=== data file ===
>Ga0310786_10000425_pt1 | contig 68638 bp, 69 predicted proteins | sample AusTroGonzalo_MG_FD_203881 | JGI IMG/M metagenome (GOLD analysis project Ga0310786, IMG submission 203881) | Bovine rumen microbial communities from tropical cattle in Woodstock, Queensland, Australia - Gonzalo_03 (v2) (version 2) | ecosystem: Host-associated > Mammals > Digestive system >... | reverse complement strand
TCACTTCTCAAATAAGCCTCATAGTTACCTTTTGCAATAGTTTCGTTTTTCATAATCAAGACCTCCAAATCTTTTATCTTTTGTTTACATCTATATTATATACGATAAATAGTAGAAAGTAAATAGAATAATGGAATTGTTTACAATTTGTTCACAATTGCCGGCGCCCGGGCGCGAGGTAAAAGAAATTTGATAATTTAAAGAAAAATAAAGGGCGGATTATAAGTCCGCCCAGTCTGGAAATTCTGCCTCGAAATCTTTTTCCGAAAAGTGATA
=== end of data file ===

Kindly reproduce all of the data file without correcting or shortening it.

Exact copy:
>Ga0310786_10000425_pt1 | contig 68638 bp, 69 predicted proteins | sample AusTroGonzalo_MG_FD_203881 | JGI IMG/M metagenome (GOLD analysis project Ga0310786, IMG submission 203881) | Bovine rumen microbial communities from tropical cattle in Woodstock, Queensland, Australia - Gonzalo_03 (v2) (version 2) | ecosystem: Host-associated > Mammals > Digestive system >... | reverse complement strand
TCACTTCTCAAATAAGCCTCATAGTTACCTTTTGCAATAGTTTCGTTTTTCATAATCAAGACCTCCAAATCTTTTATCTTTTGTTTACATCTATATTATATACGATAAATAGTAGAAAGTAAATAGAATAATGGAATTGTTTACAATTTGTTCACAATTGCCGGCGCCCGGGCGCGAGGTAAAAGAAATTTGATAATTTAAAGAAAAATAAAGGGCGGATTATAAGTCCGCCCAGTCTGGAAATTCTGCCTCGAAATCTTTTTCCGAAAAGTGATA